From there, they can use these statistics to give feedback to their authors, translators, and inform their processes, thus improving the content—and their approach to content—for future use. Focusing more on user experience through analytics will give organizations a lot more bang for their buck in the long run.
Definitely a worthwhile suggestion. I know that companies like Apple devote a lot of resources to user experience, and with the success of the iPad and iPhone 4, the return on their investment is certainly apparent. So moving forward, in your presentation you also touched on crowdsourcing as a hot trend in the localization industry. How do you feel about the cloud and crowdsourcing as it applies to translation?
Tex: First of all, let’s define the terms. The cloud refers to a method of scalably sharing resources so they are available on demand.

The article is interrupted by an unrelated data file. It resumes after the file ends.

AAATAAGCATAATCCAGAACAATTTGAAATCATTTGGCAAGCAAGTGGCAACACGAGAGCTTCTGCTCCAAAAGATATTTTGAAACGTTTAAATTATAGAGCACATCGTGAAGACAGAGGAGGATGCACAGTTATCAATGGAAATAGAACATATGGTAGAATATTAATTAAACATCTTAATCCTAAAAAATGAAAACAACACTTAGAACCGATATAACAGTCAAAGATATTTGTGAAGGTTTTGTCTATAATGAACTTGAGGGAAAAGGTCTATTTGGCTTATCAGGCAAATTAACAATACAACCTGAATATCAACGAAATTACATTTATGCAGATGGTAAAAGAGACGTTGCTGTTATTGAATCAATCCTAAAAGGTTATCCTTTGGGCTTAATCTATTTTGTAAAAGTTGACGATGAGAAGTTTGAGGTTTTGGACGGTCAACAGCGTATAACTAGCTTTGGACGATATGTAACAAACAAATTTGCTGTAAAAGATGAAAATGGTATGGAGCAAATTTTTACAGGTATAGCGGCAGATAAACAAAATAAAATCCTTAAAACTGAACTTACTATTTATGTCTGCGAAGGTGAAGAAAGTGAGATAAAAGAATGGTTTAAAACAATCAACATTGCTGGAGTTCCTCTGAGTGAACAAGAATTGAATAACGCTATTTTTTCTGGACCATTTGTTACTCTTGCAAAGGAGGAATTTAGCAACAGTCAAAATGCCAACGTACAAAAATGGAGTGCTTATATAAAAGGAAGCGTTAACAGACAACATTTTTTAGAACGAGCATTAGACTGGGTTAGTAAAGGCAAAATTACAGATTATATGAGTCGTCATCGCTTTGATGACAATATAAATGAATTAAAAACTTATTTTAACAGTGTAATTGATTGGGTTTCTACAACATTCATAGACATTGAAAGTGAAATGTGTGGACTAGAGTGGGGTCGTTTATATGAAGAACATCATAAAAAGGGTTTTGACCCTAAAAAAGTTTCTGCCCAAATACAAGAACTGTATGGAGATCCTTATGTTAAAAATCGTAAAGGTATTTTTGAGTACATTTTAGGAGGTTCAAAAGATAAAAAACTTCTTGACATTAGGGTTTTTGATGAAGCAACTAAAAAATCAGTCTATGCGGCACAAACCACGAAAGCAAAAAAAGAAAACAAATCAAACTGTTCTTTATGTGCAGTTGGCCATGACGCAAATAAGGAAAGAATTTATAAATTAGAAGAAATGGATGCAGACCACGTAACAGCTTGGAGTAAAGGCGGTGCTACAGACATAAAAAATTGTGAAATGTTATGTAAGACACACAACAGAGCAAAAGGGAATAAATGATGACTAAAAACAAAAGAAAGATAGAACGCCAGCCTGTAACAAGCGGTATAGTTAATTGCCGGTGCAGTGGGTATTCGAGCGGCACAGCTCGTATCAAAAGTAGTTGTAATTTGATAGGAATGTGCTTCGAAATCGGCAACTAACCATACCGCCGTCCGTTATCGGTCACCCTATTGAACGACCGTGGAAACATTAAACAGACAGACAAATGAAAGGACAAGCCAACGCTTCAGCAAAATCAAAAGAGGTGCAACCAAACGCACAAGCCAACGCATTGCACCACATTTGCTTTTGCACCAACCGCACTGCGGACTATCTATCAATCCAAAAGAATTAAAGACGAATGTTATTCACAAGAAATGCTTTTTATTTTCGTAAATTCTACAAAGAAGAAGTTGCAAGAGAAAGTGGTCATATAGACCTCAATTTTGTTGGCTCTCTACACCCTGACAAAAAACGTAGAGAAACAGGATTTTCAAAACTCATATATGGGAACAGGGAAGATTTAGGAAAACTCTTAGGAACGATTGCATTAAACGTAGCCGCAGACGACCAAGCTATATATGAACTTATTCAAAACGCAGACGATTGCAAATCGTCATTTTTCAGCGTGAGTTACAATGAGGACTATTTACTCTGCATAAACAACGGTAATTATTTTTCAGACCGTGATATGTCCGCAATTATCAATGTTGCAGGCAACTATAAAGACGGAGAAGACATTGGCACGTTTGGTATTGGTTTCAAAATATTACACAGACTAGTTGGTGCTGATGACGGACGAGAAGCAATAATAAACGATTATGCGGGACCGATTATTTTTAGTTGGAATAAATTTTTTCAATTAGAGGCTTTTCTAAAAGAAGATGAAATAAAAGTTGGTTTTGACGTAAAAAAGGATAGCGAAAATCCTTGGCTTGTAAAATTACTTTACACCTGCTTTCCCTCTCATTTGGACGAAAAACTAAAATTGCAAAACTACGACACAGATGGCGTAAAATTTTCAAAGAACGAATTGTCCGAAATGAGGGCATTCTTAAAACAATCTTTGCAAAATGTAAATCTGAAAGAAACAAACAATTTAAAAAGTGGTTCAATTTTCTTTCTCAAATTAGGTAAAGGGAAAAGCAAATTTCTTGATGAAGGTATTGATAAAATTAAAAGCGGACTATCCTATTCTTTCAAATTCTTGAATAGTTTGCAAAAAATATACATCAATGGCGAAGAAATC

Essentially, the cloud provides the resource pool that enables people to interact and collaborate in a more dynamic fashion. Crowdsourcing, on the other hand, is a form of design or development involving a large number of collaborators. It is also called community-based development. Crowdsourcing in localization refers to the collaborative development and translation of content.
Thanks for the clarification. So does crowdsourcing have its place in translation? Or should it have a place in translation?
Tex: Oh yes. Crowdsourcing definitely has its place. I understand that a lot of translators get upset over the idea that someone who is potentially not skilled, or who is not a professional translator, is providing translations for public use, and for free—essentially cheapening their service offering. But sometimes there aren’t translators with the appropriate expertise for a given project.